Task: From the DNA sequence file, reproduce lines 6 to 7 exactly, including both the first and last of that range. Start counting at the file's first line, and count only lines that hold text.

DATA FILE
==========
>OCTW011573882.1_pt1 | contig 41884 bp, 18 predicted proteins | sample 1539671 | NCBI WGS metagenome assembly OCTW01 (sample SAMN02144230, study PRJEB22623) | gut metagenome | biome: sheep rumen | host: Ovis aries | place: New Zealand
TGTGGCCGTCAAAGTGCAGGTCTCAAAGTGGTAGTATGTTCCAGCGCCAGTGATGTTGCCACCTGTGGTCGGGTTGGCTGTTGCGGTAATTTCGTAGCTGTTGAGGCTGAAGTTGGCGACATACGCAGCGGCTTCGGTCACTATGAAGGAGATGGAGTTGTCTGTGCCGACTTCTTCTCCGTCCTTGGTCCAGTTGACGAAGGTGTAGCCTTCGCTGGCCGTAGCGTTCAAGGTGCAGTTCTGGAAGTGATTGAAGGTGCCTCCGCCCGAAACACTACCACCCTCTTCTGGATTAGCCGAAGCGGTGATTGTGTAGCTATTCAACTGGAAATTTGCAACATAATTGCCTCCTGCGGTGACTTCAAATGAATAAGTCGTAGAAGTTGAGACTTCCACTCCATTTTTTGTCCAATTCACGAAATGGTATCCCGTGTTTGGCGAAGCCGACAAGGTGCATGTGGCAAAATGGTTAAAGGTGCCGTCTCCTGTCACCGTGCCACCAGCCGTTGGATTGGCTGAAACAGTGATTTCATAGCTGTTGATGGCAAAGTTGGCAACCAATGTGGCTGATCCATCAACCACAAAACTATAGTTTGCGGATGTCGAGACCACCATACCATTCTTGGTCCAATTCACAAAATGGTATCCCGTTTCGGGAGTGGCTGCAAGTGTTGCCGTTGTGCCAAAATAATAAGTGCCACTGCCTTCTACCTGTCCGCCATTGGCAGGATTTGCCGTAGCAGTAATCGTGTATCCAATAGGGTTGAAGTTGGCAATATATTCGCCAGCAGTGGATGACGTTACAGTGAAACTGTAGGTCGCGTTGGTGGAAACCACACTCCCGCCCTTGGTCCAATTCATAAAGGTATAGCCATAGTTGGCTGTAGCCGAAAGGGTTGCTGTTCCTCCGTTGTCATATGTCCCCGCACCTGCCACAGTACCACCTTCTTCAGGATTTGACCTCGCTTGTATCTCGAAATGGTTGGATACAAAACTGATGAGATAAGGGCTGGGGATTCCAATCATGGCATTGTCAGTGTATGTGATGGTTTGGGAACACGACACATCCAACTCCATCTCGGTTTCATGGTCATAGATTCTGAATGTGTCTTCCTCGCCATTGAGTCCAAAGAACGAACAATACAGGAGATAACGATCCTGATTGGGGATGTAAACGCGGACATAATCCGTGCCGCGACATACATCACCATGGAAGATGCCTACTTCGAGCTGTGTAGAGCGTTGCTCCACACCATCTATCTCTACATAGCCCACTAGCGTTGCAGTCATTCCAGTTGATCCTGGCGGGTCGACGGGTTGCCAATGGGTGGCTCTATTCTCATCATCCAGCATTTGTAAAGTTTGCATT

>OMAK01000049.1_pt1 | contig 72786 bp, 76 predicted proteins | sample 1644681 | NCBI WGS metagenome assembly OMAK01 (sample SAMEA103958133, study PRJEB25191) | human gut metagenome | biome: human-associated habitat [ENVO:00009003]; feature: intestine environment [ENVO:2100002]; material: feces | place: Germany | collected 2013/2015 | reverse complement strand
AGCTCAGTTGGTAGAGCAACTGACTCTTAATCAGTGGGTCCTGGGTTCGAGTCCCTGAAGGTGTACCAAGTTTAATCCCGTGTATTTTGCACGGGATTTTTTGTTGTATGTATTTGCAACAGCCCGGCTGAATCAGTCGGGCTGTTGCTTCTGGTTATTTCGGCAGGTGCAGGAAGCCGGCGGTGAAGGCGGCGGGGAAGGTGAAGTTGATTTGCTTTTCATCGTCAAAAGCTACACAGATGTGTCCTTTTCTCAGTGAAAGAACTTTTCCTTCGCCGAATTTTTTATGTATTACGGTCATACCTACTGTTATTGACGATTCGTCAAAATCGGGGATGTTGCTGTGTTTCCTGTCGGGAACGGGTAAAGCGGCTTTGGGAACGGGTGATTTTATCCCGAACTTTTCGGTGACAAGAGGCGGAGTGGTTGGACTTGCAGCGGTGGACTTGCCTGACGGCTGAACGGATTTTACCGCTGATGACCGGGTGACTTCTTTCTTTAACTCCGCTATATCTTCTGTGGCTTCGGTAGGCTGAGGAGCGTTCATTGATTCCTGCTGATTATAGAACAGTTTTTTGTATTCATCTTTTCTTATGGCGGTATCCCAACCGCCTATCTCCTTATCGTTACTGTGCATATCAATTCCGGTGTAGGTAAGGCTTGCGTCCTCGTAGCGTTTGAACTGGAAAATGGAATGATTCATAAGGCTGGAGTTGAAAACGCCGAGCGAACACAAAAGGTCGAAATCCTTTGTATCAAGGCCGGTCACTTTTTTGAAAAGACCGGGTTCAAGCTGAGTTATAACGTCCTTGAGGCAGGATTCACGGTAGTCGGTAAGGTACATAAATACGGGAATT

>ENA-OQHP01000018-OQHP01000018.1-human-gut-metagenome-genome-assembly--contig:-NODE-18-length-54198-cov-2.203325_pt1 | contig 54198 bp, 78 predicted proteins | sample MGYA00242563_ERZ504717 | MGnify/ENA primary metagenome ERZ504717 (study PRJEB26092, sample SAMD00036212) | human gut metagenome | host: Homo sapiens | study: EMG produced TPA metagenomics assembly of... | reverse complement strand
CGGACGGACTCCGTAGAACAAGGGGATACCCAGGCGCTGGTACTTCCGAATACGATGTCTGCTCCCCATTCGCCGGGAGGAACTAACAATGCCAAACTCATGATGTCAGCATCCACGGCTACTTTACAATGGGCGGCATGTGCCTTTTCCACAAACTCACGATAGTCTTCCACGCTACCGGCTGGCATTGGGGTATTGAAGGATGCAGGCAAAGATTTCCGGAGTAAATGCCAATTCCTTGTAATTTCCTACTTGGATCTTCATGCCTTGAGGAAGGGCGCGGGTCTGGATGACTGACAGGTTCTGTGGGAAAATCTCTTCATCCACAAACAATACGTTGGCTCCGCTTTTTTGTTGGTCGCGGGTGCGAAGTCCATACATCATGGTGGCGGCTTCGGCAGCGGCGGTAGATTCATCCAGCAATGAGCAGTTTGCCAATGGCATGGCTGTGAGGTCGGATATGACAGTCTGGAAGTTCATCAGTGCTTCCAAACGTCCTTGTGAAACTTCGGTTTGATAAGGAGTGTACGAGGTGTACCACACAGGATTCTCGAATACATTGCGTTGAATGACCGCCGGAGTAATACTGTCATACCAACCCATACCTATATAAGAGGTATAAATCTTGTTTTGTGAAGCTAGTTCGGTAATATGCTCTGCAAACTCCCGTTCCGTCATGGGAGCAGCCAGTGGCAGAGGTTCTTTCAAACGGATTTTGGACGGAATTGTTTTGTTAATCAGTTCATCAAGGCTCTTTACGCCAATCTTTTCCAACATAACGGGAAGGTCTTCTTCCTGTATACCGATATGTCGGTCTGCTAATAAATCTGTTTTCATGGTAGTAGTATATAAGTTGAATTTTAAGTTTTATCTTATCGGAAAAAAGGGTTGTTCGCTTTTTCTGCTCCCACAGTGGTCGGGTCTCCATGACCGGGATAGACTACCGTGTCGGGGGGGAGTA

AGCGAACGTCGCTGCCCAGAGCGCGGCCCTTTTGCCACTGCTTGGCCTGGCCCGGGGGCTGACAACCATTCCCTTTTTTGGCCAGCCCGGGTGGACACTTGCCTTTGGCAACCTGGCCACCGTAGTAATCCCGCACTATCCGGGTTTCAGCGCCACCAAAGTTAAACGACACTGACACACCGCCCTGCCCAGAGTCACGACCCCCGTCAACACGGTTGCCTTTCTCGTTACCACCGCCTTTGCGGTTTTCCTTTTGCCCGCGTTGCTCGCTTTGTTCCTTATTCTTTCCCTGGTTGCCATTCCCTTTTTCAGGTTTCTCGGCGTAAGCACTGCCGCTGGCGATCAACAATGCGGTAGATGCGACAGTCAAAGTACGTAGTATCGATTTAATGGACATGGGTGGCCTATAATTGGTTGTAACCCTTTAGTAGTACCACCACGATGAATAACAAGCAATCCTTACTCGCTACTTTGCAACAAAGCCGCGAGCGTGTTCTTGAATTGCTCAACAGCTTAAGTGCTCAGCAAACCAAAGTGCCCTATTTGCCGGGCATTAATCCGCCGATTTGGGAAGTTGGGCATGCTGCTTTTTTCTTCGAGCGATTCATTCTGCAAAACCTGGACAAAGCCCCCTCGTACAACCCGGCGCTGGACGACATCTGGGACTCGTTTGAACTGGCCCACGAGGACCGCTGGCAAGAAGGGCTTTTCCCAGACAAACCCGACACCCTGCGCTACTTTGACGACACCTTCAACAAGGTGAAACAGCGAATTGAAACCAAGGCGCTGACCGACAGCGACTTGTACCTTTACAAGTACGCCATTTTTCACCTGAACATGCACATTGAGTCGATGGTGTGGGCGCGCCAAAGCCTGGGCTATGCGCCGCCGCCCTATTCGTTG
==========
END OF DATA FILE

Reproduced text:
CGGACGGACTCCGTAGAACAAGGGGATACCCAGGCGCTGGTACTTCCGAATACGATGTCTGCTCCCCATTCGCCGGGAGGAACTAACAATGCCAAACTCATGATGTCAGCATCCACGGCTACTTTACAATGGGCGGCATGTGCCTTTTCCACAAACTCACGATAGTCTTCCACGCTACCGGCTGGCATTGGGGTATTGAAGGATGCAGGCAAAGATTTCCGGAGTAAATGCCAATTCCTTGTAATTTCCTACTTGGATCTTCATGCCTTGAGGAAGGGCGCGGGTCTGGATGACTGACAGGTTCTGTGGGAAAATCTCTTCATCCACAAACAATACGTTGGCTCCGCTTTTTTGTTGGTCGCGGGTGCGAAGTCCATACATCATGGTGGCGGCTTCGGCAGCGGCGGTAGATTCATCCAGCAATGAGCAGTTTGCCAATGGCATGGCTGTGAGGTCGGATATGACAGTCTGGAAGTTCATCAGTGCTTCCAAACGTCCTTGTGAAACTTCGGTTTGATAAGGAGTGTACGAGGTGTACCACACAGGATTCTCGAATACATTGCGTTGAATGACCGCCGGAGTAATACTGTCATACCAACCCATACCTATATAAGAGGTATAAATCTTGTTTTGTGAAGCTAGTTCGGTAATATGCTCTGCAAACTCCCGTTCCGTCATGGGAGCAGCCAGTGGCAGAGGTTCTTTCAAACGGATTTTGGACGGAATTGTTTTGTTAATCAGTTCATCAAGGCTCTTTACGCCAATCTTTTCCAACATAACGGGAAGGTCTTCTTCCTGTATACCGATATGTCGGTCTGCTAATAAATCTGTTTTCATGGTAGTAGTATATAAGTTGAATTTTAAGTTTTATCTTATCGGAAAAAAGGGTTGTTCGCTTTTTCTGCTCCCACAGTGGTCGGGTCTCCATGACCGGGATAGACTACCGTGTCGGGGGGGAGTA

AGCGAACGTCGCTGCCCAGAGCGCGGCCCTTTTGCCACTGCTTGGCCTGGCCCGGGGGCTGACAACCATTCCCTTTTTTGGCCAGCCCGGGTGGACACTTGCCTTTGGCAACCTGGCCACCGTAGTAATCCCGCACTATCCGGGTTTCAGCGCCACCAAAGTTAAACGACACTGACACACCGCCCTGCCCAGAGTCACGACCCCCGTCAACACGGTTGCCTTTCTCGTTACCACCGCCTTTGCGGTTTTCCTTTTGCCCGCGTTGCTCGCTTTGTTCCTTATTCTTTCCCTGGTTGCCATTCCCTTTTTCAGGTTTCTCGGCGTAAGCACTGCCGCTGGCGATCAACAATGCGGTAGATGCGACAGTCAAAGTACGTAGTATCGATTTAATGGACATGGGTGGCCTATAATTGGTTGTAACCCTTTAGTAGTACCACCACGATGAATAACAAGCAATCCTTACTCGCTACTTTGCAACAAAGCCGCGAGCGTGTTCTTGAATTGCTCAACAGCTTAAGTGCTCAGCAAACCAAAGTGCCCTATTTGCCGGGCATTAATCCGCCGATTTGGGAAGTTGGGCATGCTGCTTTTTTCTTCGAGCGATTCATTCTGCAAAACCTGGACAAAGCCCCCTCGTACAACCCGGCGCTGGACGACATCTGGGACTCGTTTGAACTGGCCCACGAGGACCGCTGGCAAGAAGGGCTTTTCCCAGACAAACCCGACACCCTGCGCTACTTTGACGACACCTTCAACAAGGTGAAACAGCGAATTGAAACCAAGGCGCTGACCGACAGCGACTTGTACCTTTACAAGTACGCCATTTTTCACCTGAACATGCACATTGAGTCGATGGTGTGGGCGCGCCAAAGCCTGGGCTATGCGCCGCCGCCCTATTCGTTG